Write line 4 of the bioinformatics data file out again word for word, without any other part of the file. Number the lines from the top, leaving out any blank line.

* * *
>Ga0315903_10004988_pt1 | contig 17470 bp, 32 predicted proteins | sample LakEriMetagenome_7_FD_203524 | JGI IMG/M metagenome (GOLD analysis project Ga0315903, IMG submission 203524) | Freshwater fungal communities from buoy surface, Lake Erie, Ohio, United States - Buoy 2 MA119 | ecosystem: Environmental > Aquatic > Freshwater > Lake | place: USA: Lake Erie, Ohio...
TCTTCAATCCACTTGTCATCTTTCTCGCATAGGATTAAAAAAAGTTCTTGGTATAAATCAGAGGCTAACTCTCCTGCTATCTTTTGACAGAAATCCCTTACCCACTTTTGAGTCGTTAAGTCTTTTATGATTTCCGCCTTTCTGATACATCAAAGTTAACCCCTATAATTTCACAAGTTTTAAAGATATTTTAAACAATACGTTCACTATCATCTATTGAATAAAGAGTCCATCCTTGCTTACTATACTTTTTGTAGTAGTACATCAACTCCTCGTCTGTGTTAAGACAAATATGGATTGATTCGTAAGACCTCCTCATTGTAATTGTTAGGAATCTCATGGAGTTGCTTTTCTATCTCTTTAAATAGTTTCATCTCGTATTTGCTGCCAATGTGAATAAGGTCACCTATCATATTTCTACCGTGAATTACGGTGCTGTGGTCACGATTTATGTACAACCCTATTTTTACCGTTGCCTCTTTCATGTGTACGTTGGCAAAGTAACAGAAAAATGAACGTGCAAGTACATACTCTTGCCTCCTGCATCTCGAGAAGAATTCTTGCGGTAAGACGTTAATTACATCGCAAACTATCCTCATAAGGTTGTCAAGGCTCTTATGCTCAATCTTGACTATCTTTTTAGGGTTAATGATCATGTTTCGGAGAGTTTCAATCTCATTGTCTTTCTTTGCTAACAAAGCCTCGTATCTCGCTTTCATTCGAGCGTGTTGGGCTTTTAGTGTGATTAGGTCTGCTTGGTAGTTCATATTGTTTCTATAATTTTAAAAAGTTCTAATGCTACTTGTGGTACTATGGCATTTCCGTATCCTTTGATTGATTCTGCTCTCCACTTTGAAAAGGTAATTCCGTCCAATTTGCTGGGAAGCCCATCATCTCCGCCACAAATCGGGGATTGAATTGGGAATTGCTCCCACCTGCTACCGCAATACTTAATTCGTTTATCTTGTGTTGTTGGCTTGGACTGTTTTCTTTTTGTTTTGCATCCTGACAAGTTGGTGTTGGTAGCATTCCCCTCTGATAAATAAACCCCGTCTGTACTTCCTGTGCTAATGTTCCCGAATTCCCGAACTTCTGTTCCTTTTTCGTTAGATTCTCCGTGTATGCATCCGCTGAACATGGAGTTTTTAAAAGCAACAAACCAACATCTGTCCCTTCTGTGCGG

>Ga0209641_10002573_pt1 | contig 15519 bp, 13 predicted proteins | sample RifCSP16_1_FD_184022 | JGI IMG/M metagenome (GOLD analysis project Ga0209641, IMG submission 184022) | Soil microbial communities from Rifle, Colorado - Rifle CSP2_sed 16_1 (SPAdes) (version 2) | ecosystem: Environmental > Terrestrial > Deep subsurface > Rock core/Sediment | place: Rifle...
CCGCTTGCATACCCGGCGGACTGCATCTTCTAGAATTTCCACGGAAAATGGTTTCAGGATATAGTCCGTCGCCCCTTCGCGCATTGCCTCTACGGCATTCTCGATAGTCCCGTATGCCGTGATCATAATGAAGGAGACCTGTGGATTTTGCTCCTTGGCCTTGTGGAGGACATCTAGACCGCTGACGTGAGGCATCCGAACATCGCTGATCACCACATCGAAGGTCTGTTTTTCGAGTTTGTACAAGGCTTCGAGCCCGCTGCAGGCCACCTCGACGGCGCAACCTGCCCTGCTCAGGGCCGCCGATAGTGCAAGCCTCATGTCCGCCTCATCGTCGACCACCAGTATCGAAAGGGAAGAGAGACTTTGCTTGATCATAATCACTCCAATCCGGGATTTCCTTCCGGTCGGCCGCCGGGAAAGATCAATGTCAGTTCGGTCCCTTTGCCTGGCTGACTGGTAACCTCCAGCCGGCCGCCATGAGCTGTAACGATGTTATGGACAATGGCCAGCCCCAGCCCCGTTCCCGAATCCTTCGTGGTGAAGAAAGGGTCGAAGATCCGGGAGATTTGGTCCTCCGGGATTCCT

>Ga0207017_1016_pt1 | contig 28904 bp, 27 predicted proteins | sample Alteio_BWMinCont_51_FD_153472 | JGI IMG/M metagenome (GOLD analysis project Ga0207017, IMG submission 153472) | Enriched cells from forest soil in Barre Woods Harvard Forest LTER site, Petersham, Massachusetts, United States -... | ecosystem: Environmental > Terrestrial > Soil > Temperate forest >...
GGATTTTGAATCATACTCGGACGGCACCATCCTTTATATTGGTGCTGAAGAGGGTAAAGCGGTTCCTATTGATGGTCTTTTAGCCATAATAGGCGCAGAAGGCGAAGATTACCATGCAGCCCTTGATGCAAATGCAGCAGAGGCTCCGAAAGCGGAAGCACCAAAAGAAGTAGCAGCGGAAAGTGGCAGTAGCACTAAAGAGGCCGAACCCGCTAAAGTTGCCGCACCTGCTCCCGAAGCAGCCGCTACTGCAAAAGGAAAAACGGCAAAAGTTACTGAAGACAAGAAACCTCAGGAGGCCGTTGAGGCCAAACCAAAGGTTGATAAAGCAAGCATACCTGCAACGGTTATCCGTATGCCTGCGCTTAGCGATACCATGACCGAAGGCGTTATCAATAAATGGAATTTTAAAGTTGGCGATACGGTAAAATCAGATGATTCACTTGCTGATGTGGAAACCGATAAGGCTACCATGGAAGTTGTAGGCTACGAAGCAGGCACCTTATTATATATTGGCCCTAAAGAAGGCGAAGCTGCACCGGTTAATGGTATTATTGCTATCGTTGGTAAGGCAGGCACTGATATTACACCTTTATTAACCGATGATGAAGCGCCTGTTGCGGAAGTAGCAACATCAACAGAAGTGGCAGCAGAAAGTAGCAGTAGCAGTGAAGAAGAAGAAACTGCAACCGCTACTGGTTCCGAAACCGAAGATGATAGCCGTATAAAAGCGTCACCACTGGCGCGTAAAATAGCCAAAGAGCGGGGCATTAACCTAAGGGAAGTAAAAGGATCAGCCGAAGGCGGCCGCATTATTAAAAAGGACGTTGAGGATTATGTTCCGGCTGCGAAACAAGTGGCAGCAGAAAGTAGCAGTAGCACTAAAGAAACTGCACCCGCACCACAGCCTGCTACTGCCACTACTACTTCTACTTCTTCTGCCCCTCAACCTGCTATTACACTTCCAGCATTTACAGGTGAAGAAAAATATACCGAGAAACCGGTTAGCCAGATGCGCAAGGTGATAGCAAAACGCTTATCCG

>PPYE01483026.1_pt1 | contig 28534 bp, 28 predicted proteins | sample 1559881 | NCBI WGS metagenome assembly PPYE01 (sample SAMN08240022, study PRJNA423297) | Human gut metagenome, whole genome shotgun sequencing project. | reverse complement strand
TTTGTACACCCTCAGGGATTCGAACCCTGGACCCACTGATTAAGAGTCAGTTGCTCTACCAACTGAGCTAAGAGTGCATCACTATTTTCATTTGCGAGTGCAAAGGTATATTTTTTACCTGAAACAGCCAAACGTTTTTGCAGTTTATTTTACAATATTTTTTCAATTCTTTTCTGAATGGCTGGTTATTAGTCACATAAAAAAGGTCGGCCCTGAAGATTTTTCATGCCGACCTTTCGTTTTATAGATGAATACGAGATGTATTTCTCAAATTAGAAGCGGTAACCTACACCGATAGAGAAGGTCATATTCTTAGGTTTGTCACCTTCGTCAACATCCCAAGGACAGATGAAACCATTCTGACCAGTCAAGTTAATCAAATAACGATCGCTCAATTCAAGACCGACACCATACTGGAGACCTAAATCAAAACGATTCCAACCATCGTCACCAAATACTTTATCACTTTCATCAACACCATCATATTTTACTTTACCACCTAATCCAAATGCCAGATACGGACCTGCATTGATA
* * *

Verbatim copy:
CCGCTTGCATACCCGGCGGACTGCATCTTCTAGAATTTCCACGGAAAATGGTTTCAGGATATAGTCCGTCGCCCCTTCGCGCATTGCCTCTACGGCATTCTCGATAGTCCCGTATGCCGTGATCATAATGAAGGAGACCTGTGGATTTTGCTCCTTGGCCTTGTGGAGGACATCTAGACCGCTGACGTGAGGCATCCGAACATCGCTGATCACCACATCGAAGGTCTGTTTTTCGAGTTTGTACAAGGCTTCGAGCCCGCTGCAGGCCACCTCGACGGCGCAACCTGCCCTGCTCAGGGCCGCCGATAGTGCAAGCCTCATGTCCGCCTCATCGTCGACCACCAGTATCGAAAGGGAAGAGAGACTTTGCTTGATCATAATCACTCCAATCCGGGATTTCCTTCCGGTCGGCCGCCGGGAAAGATCAATGTCAGTTCGGTCCCTTTGCCTGGCTGACTGGTAACCTCCAGCCGGCCGCCATGAGCTGTAACGATGTTATGGACAATGGCCAGCCCCAGCCCCGTTCCCGAATCCTTCGTGGTGAAGAAAGGGTCGAAGATCCGGGAGATTTGGTCCTCCGGGATTCCT